Assessing Your Vulnerability
It is a common mistake for people to assume that switching on a firewall makes them safe. Although there's no question that switching on a firewall is an important step to take, it is not a solution and never has been. Each system has distinct security needs, and taking the time to customize its security layout will give you maximum protection and best performance.
Following are the most common security mistakes people make:
Installing every package—SUSE Linux 10 has 3 gigabytes of software included in the distribution. If a machine is not going to be an FTP server, you probably don't need to have the server installed on it. YaST makes it easy to configure your installation so that you can remove unnecessary packages and get the ones you will use.
Enabling unused services—Do you really require the capability to access your system remotely? Do you want people to upload files to your machine? If not, don't run SSH or FTP. Always think about what you use, whether that service is
to the Internet, and whether you need it.
Disabling the local firewall on the grounds that your server already has a firewall installed—When it comes to firewalls, more is better. Your computer is your castle. Put up a wide moat with a long drawbridge, followed by a thick wall, followed by another thick wall 10 feet away from the first one. Make it hard to access, and it won't be worth the time it takes for your attacker to continue.
Letting your machine give out more information than it needs to—Earlier we talked about the unfortunate, if inevitable, demise of
as a useful tool to find out about other users on the network. Now it's just another way to hack into someone's system.
Keeping the door to the server room unlocked—Less common in IT
these days, but still a bad idea. Even if your
live in the server room (and with Linux servers, that really shouldn't be—they work best unattended), the room should be locked whenever no one is inside.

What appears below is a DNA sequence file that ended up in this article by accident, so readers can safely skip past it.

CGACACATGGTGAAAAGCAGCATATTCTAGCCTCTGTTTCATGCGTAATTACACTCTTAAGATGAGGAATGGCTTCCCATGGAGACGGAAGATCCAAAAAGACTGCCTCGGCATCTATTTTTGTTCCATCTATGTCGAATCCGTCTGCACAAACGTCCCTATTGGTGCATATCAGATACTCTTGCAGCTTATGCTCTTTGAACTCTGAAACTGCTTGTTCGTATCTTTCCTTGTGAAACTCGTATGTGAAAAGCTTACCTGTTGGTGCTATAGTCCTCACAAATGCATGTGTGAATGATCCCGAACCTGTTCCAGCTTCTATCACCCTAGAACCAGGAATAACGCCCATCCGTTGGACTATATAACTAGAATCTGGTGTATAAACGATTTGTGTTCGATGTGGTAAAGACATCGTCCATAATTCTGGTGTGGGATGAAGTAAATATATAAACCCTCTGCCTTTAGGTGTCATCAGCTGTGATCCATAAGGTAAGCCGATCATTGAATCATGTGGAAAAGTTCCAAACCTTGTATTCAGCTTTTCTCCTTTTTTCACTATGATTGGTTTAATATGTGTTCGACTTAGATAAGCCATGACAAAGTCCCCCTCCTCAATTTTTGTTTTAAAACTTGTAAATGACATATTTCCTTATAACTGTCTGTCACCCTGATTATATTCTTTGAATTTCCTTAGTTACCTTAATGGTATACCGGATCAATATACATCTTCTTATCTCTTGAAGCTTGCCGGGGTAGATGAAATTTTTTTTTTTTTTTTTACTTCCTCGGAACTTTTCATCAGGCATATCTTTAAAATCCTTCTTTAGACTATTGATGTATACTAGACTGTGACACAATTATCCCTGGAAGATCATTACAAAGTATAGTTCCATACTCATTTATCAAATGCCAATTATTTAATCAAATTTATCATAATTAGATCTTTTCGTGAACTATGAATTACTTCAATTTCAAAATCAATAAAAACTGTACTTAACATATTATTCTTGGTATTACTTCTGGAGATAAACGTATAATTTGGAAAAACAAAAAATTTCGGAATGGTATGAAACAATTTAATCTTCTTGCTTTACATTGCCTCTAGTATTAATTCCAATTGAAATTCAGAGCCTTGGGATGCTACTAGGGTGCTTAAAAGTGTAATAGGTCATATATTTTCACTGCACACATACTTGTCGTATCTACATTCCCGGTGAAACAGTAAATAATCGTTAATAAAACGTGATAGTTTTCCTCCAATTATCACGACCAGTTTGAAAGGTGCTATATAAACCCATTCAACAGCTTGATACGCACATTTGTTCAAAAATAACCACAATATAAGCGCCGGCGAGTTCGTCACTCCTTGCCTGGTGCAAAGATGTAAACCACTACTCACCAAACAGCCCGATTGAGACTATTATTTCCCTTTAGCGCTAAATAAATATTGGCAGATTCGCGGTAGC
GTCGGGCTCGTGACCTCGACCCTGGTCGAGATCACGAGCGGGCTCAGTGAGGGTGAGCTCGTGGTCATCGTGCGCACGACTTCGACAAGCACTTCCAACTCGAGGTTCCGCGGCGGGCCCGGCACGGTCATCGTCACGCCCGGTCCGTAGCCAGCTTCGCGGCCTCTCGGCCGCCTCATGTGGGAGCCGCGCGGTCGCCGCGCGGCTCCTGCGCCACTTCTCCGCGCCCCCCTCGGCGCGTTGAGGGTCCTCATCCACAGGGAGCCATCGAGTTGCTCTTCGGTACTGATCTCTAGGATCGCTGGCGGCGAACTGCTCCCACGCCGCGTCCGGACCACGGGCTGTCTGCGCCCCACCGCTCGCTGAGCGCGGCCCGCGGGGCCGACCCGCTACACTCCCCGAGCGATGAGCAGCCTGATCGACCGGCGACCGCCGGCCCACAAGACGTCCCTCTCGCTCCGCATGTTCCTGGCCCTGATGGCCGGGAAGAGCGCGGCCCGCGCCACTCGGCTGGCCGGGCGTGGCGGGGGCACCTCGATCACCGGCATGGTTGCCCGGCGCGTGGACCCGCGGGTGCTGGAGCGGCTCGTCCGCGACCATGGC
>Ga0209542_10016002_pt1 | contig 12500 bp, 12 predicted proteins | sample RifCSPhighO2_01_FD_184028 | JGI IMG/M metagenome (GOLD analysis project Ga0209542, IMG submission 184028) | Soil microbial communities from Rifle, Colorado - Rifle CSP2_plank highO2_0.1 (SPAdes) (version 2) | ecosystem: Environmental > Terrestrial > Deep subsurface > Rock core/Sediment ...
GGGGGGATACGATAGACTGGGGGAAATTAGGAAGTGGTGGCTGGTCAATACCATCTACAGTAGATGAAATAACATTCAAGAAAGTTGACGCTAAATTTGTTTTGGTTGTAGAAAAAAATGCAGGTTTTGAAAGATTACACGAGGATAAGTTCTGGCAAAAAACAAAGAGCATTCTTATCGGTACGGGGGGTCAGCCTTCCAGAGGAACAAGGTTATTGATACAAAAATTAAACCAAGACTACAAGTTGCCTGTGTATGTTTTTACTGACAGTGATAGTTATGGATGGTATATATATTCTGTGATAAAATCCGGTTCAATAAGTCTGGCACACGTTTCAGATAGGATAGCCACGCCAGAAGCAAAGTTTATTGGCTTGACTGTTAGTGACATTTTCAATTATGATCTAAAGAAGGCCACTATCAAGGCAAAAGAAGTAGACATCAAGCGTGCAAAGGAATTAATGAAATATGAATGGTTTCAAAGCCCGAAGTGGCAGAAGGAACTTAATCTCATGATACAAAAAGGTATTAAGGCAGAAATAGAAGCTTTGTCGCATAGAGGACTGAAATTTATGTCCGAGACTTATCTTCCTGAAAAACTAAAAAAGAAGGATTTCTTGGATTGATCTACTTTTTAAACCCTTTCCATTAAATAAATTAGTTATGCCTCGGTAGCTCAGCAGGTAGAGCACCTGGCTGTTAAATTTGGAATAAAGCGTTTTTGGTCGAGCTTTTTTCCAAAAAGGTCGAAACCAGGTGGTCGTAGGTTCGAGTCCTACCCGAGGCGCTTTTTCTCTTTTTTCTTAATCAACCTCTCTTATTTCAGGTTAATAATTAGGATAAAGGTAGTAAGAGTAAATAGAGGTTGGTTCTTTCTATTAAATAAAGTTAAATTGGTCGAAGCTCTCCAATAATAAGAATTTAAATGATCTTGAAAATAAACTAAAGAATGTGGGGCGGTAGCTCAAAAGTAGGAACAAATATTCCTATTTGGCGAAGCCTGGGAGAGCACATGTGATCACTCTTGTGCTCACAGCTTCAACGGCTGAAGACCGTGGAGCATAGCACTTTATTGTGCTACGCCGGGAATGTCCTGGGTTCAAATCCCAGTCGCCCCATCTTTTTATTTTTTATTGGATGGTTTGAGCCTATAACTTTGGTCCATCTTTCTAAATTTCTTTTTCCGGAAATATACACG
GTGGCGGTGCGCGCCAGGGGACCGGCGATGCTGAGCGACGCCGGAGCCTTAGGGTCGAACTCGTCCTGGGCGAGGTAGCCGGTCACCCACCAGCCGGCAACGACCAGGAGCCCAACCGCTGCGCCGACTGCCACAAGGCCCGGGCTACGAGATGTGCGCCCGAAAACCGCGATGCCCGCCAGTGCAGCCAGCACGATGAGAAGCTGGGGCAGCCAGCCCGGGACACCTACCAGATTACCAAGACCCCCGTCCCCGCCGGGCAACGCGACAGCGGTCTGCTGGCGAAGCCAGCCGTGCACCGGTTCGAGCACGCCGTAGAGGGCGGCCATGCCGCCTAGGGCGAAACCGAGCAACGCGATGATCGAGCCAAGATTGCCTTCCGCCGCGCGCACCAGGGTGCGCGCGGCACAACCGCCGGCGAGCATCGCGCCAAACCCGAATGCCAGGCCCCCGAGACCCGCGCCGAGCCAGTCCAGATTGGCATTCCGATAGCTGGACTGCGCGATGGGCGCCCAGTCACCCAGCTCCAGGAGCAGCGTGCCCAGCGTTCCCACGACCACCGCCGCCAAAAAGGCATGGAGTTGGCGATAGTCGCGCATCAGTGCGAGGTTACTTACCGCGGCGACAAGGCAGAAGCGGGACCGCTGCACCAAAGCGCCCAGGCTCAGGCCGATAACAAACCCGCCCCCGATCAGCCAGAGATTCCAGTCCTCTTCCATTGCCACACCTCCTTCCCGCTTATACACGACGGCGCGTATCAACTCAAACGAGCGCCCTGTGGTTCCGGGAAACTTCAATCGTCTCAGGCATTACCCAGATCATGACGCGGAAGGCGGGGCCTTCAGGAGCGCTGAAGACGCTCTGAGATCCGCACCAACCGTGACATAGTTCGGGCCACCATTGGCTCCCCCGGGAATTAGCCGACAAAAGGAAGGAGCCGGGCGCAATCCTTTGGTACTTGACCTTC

Being careless with your wireless network—Wireless networking is
and helpful, but the standards were not developed with security in mind. Someday, this is likely to improve. We're not there yet.
After you have
out these common problems, you're on to the real problem. How can the bad guys attack your machine? What can people access from the outside? This comes down to the question of what applications and services face the Internet, and what ports do they run on?
The best way to find answers to these questions is through the
networking utility. This little tool will scan the ports of any machine on your network, or all of them, and tell you which ones are open at that moment. Any service you have installed that responds to
's query is pointed out, and you may, in
, choose to lock down ports that should not be open.
SUSE Linux does not install
by default, but you can install the command-line version and a GUI front-end called
through YaST. Other GUIs are available at the Nmap website, http://www.
Although you can use the shell version, it is much easier to configure and see the results of
's work in the GUI (Figure 23.1). It is also better to run
as the SuperUser, because you will get more information that way. To launch
, log in as the SuperUser and type
ports to see what is open and vulnerable.
The best way to run
the first time, is to use the SYN Stealth scan (on by default when you launch it as SuperUser) with OS Detection and Version Probe on. By default,
scans the localhost (127.0.0.1), but you can add or change targets by typing the IP address(es) into the Target(s) edit box. The first time you run
, you should click the Scanned Ports box to change the scan range from a few default ports; select All from the drop-down menu. This scan takes a little longer, but gives you a more complete picture of your status. As you adjust your options in the GUI, you'll see the actual shell command being built at the bottom of the window. You could, if so inclined, copy this command to a text file and run it as a shell script later on.
When you have made your selections, click Scan.
tests each port to determine whether it responds. If it does,
asks the application at that port for version information and displays that to the
screen. You then get results like those displayed in Figure 23.1. Ideally, there will be no surprises on the list. If there are
, or you decide that there are some unnecessary services on the list, you can take action.
You can log your
scan by going to Save Log in the File menu and choosing a location from the menu. To view the log file later, go to Open Log from the File menu.
If you just have one or a few machines on the network, you probably need to run
only once a year, or if you suspect your system is compromised. Sysadmins of larger networks should run
regularly as part of their general maintenance regimen.
Peer-to-peer file sharing networks such as Gnutella and BitTorrent usually require you to open ports on your firewall to speed up, or even access, the network. Recognize that you may be
your security when you participate in these networks. Be wary when downloading files from these sources. although as of this writing, no significant worm has propagated itself through peer-to-peer networks, it could easily happen. Not every file with a certain
contains the content you may be expecting after you get it downloaded.